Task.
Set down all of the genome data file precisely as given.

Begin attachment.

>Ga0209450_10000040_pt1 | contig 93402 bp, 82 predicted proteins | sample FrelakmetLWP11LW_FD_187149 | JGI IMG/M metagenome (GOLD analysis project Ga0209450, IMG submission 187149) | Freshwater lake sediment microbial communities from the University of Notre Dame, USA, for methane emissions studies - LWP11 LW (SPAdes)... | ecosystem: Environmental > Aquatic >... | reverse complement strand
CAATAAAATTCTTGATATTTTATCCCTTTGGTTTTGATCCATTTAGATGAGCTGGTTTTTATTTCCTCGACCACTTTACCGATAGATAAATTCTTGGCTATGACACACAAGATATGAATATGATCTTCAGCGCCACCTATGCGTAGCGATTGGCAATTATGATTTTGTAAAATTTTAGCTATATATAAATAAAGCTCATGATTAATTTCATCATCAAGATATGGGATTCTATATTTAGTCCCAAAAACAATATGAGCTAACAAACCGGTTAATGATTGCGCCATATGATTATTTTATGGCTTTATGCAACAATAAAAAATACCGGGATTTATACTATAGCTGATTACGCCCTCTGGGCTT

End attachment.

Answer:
>Ga0209450_10000040_pt1 | contig 93402 bp, 82 predicted proteins | sample FrelakmetLWP11LW_FD_187149 | JGI IMG/M metagenome (GOLD analysis project Ga0209450, IMG submission 187149) | Freshwater lake sediment microbial communities from the University of Notre Dame, USA, for methane emissions studies - LWP11 LW (SPAdes)... | ecosystem: Environmental > Aquatic >... | reverse complement strand
CAATAAAATTCTTGATATTTTATCCCTTTGGTTTTGATCCATTTAGATGAGCTGGTTTTTATTTCCTCGACCACTTTACCGATAGATAAATTCTTGGCTATGACACACAAGATATGAATATGATCTTCAGCGCCACCTATGCGTAGCGATTGGCAATTATGATTTTGTAAAATTTTAGCTATATATAAATAAAGCTCATGATTAATTTCATCATCAAGATATGGGATTCTATATTTAGTCCCAAAAACAATATGAGCTAACAAACCGGTTAATGATTGCGCCATATGATTATTTTATGGCTTTATGCAACAATAAAAAATACCGGGATTTATACTATAGCTGATTACGCCCTCTGGGCTT